- The Washington Times - Friday, February 25, 2000

The Senate Thursday unanimously passed legislation allowing sanctions on Russia and other countries that sell weapons of mass destruction to Iran.

Senate Majority Leader Trent Lott said the unanimous support of the bill underscores the seriousness with which Congress views the rogue country's quest for long-range missiles.

"America's security and that of our friends and allies in the region will be unalterably affected by such a horrific development," said the Mississippi Republican.

It was passed by a 98-0 vote, with Sens. John McCain, Arizona Republican, and Max Baucus, Montana Democrat, both absent. The House unanimously passed similar legislation last September.

Supporters said the bill was necessary despite the ascendance of reformers in the Tehran government.

"Fresh breezes of change are blowing through Iran," said Sen. Joseph I. Lieberman, Connecticut Democrat. But he said those changes have not reached the highest levels of government "who unfortunately have made Iran a pariah state."

Mr. Lieberman said the bill was also a message to the administration that "relations with Russia are not more important than our national security."

The legislation requires the president to provide semiannual reports to Congress detailing weapons transactions from Russia, China or North Korea to Iran. It gives the president the option of eliminating economic aid or waiving sanctions based on national security concerns.

The bill also prohibits funding to the Russian space agency, which lawmakers say is diverting the funds intended for the International Space Station to Iran for weapons building.

"The United States is assisting the Russian aviation and space agency at a time when entities under its jurisdiction may, as a matter of fact, be involved in transferring this dangerous technology to Iran," Mr. Lott said.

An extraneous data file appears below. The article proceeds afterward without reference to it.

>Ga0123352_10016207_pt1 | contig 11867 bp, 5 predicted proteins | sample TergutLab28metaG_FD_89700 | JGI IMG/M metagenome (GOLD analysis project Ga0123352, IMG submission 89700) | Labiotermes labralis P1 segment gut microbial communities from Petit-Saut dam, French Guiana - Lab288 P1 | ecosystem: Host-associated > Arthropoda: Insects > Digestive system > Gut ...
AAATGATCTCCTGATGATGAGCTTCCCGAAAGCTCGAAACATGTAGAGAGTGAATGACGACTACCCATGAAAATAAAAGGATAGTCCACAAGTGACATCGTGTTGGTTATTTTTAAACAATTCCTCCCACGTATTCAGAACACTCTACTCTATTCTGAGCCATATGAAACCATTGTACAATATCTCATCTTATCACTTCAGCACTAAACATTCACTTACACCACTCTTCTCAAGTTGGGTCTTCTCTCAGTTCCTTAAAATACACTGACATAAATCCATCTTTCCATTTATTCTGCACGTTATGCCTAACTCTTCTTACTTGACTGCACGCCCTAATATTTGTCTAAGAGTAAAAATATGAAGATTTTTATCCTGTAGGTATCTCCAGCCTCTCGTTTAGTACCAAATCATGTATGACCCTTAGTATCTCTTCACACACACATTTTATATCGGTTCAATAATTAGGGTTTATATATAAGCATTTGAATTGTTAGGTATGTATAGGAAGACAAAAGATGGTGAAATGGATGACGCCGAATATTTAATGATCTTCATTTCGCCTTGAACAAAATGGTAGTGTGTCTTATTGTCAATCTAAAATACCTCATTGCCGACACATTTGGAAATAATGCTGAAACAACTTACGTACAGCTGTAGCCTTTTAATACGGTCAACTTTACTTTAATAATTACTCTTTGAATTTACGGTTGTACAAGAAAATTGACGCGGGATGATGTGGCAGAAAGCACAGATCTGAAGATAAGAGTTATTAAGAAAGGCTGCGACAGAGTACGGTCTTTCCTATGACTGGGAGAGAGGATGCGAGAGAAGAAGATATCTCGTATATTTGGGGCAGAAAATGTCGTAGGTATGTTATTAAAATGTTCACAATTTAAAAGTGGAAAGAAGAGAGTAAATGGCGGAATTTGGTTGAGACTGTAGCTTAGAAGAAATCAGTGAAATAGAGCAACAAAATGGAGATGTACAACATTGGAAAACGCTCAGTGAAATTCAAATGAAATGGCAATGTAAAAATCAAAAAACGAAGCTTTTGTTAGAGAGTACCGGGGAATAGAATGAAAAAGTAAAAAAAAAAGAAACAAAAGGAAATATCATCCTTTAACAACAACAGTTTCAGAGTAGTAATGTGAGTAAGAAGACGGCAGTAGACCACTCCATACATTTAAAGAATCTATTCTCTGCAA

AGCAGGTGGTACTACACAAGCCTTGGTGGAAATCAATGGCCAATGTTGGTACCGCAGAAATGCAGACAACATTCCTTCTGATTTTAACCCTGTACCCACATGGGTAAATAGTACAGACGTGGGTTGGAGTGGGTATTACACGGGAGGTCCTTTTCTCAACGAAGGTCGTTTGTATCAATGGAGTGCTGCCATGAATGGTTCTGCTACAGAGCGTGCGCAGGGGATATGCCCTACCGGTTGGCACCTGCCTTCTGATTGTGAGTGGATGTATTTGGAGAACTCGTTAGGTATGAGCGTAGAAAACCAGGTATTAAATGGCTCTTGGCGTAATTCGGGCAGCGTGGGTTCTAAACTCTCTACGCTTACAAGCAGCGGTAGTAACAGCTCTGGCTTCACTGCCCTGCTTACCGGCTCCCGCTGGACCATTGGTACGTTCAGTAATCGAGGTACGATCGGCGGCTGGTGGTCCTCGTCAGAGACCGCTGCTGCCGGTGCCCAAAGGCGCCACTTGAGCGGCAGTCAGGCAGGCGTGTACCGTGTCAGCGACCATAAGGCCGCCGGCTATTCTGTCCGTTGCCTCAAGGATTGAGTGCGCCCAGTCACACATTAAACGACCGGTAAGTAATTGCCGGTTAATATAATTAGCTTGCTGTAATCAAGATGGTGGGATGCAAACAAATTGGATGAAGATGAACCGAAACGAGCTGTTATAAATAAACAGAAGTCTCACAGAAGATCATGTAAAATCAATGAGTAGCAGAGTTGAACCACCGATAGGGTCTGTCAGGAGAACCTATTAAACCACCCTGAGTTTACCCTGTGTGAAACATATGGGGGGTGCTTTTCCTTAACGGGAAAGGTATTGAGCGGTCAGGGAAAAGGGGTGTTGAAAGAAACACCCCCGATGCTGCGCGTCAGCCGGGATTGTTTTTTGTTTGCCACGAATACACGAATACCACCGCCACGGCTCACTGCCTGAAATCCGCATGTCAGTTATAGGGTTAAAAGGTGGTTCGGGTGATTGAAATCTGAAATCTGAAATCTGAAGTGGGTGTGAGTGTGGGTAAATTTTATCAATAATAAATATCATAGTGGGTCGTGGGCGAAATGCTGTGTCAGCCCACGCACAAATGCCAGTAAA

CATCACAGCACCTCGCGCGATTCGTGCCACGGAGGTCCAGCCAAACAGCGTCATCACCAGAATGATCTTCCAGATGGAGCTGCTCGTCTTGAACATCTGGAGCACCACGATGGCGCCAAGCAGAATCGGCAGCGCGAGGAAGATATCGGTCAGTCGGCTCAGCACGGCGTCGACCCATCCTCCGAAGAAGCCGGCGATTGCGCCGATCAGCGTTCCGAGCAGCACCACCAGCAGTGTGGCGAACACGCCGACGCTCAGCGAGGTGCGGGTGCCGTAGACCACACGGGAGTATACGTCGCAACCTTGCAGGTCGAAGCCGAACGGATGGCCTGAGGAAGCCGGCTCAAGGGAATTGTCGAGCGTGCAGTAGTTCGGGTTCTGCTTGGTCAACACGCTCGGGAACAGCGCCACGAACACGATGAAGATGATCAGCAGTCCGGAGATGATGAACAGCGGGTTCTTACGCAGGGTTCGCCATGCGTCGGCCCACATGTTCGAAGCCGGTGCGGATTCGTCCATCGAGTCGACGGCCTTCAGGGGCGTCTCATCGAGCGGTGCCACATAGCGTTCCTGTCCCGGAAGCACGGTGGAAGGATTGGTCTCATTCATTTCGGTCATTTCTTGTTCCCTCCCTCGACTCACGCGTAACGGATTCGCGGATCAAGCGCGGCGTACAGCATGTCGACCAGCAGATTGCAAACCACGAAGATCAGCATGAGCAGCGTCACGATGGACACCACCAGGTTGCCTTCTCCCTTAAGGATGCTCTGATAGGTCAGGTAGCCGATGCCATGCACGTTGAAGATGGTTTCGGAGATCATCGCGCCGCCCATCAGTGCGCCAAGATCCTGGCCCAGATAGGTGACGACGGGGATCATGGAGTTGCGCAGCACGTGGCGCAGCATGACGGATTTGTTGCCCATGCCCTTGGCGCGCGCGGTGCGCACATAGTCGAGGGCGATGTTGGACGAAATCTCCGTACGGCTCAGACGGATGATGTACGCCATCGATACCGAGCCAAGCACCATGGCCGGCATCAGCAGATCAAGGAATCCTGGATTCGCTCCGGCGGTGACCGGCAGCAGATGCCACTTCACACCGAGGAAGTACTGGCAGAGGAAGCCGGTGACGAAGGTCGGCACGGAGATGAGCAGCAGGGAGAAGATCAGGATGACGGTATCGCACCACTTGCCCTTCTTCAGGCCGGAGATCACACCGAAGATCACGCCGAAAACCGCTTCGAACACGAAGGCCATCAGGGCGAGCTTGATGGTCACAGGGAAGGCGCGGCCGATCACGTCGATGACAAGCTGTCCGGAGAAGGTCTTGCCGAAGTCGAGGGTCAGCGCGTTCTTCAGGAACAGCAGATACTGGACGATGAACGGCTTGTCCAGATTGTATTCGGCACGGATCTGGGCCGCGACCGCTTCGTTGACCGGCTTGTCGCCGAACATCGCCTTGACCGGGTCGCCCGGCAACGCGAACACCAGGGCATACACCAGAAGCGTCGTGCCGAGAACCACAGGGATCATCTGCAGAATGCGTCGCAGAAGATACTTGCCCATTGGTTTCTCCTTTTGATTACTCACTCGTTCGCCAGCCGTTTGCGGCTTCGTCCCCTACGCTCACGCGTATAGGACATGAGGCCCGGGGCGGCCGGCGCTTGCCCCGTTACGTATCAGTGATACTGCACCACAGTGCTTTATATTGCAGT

"It is absurd, and the American people would rightly be horrified to find that is the case," he said.

President Clinton vetoed the bill in 1998, saying it would interfere with ongoing efforts with Russia to stop the proliferation through diplomatic measures.

However, Mr. Clinton is expected to sign this bill that some say is a watered-down version of the original bill that passed the House.

"Some might say this bill is not strong enough, and I would be hard-pressed to disagree with that," Mr. Lott said.

If the president finds that weapons continue to be sent to Iran and does not use the "option" of sanctions, Mr. Lott said the legislation may be revisited at a later date to make the sanctions a requirement.

However, he said the bill sends a strong message to the White House there is complete bipartisan support in Congress for tougher actions against countries who assist Iran militarily.

"It still makes an important statement to the world about the steadfast commitment of the Congress of the United States to do everything we can to diminish the threat of weapons of mass destruction carried by ballistic missiles," Mr. Lieberman said.

Republicans have been critical of Mr. Clinton's policy toward Russia, and held hearings last year that revealed Russian firms and government scientists were providing weapons and technology to Iran.

The legislation comes after Iran's parliamentary election last week in which hard-liners are losing control to reformists.

However, bill supporters said that does not diminish their concern about Iran's missile building.

"The focus of our concern about Iran is that it has been our most implacable foe in the recent past and that it has been the single most intransigent supporter of terrorism against this nation and our allies, a reality that remains unchanged," Mr. Lieberman said.

Clinton administration officials said earlier this week it was too soon to take steps toward improving relations with Tehran, and that they wanted to see a change in specific policy concerns.

Those policies "relate to Iran's attitude toward the Middle East peace process, the seeking of weapons of mass destruction and the support of terrorism," said State Department spokesman James P. Rubin.

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